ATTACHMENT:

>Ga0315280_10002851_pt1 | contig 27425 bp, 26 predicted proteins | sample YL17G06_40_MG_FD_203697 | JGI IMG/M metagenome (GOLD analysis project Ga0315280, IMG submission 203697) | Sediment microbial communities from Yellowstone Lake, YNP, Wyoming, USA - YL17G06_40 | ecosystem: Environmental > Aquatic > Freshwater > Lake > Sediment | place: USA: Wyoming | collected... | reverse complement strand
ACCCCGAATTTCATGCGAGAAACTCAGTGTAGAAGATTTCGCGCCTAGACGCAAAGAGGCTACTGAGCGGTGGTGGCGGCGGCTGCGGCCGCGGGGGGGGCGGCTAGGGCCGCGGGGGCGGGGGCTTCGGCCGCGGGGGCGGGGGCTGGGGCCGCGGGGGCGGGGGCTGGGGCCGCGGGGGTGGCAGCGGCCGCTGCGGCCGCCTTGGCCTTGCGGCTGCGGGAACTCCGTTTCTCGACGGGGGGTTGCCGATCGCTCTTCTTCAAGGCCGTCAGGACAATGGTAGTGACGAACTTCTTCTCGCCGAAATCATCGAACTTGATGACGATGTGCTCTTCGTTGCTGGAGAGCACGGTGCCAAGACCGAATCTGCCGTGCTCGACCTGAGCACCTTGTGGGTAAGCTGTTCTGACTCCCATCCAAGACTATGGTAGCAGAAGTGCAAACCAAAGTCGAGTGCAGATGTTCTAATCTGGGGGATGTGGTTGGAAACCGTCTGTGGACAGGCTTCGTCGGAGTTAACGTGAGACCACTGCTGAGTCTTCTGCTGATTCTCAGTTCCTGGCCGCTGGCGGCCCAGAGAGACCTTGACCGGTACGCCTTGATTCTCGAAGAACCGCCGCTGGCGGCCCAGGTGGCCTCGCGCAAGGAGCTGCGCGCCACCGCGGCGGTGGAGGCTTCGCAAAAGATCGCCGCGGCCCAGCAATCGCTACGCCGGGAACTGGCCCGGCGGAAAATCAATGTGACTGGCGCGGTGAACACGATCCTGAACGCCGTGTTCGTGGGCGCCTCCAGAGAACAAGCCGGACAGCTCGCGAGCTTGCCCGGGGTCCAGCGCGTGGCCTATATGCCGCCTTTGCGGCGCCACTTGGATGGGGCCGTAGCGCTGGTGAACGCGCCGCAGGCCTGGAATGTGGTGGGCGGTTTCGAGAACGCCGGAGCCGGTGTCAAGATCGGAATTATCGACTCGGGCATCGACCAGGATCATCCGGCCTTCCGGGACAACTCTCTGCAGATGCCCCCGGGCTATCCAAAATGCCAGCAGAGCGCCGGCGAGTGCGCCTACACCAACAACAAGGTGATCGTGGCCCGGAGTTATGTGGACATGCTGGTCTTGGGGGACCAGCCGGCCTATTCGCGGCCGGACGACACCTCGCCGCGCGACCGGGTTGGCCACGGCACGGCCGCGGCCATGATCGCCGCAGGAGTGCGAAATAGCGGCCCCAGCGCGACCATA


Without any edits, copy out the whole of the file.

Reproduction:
>Ga0315280_10002851_pt1 | contig 27425 bp, 26 predicted proteins | sample YL17G06_40_MG_FD_203697 | JGI IMG/M metagenome (GOLD analysis project Ga0315280, IMG submission 203697) | Sediment microbial communities from Yellowstone Lake, YNP, Wyoming, USA - YL17G06_40 | ecosystem: Environmental > Aquatic > Freshwater > Lake > Sediment | place: USA: Wyoming | collected... | reverse complement strand
ACCCCGAATTTCATGCGAGAAACTCAGTGTAGAAGATTTCGCGCCTAGACGCAAAGAGGCTACTGAGCGGTGGTGGCGGCGGCTGCGGCCGCGGGGGGGGCGGCTAGGGCCGCGGGGGCGGGGGCTTCGGCCGCGGGGGCGGGGGCTGGGGCCGCGGGGGCGGGGGCTGGGGCCGCGGGGGTGGCAGCGGCCGCTGCGGCCGCCTTGGCCTTGCGGCTGCGGGAACTCCGTTTCTCGACGGGGGGTTGCCGATCGCTCTTCTTCAAGGCCGTCAGGACAATGGTAGTGACGAACTTCTTCTCGCCGAAATCATCGAACTTGATGACGATGTGCTCTTCGTTGCTGGAGAGCACGGTGCCAAGACCGAATCTGCCGTGCTCGACCTGAGCACCTTGTGGGTAAGCTGTTCTGACTCCCATCCAAGACTATGGTAGCAGAAGTGCAAACCAAAGTCGAGTGCAGATGTTCTAATCTGGGGGATGTGGTTGGAAACCGTCTGTGGACAGGCTTCGTCGGAGTTAACGTGAGACCACTGCTGAGTCTTCTGCTGATTCTCAGTTCCTGGCCGCTGGCGGCCCAGAGAGACCTTGACCGGTACGCCTTGATTCTCGAAGAACCGCCGCTGGCGGCCCAGGTGGCCTCGCGCAAGGAGCTGCGCGCCACCGCGGCGGTGGAGGCTTCGCAAAAGATCGCCGCGGCCCAGCAATCGCTACGCCGGGAACTGGCCCGGCGGAAAATCAATGTGACTGGCGCGGTGAACACGATCCTGAACGCCGTGTTCGTGGGCGCCTCCAGAGAACAAGCCGGACAGCTCGCGAGCTTGCCCGGGGTCCAGCGCGTGGCCTATATGCCGCCTTTGCGGCGCCACTTGGATGGGGCCGTAGCGCTGGTGAACGCGCCGCAGGCCTGGAATGTGGTGGGCGGTTTCGAGAACGCCGGAGCCGGTGTCAAGATCGGAATTATCGACTCGGGCATCGACCAGGATCATCCGGCCTTCCGGGACAACTCTCTGCAGATGCCCCCGGGCTATCCAAAATGCCAGCAGAGCGCCGGCGAGTGCGCCTACACCAACAACAAGGTGATCGTGGCCCGGAGTTATGTGGACATGCTGGTCTTGGGGGACCAGCCGGCCTATTCGCGGCCGGACGACACCTCGCCGCGCGACCGGGTTGGCCACGGCACGGCCGCGGCCATGATCGCCGCAGGAGTGCGAAATAGCGGCCCCAGCGCGACCATA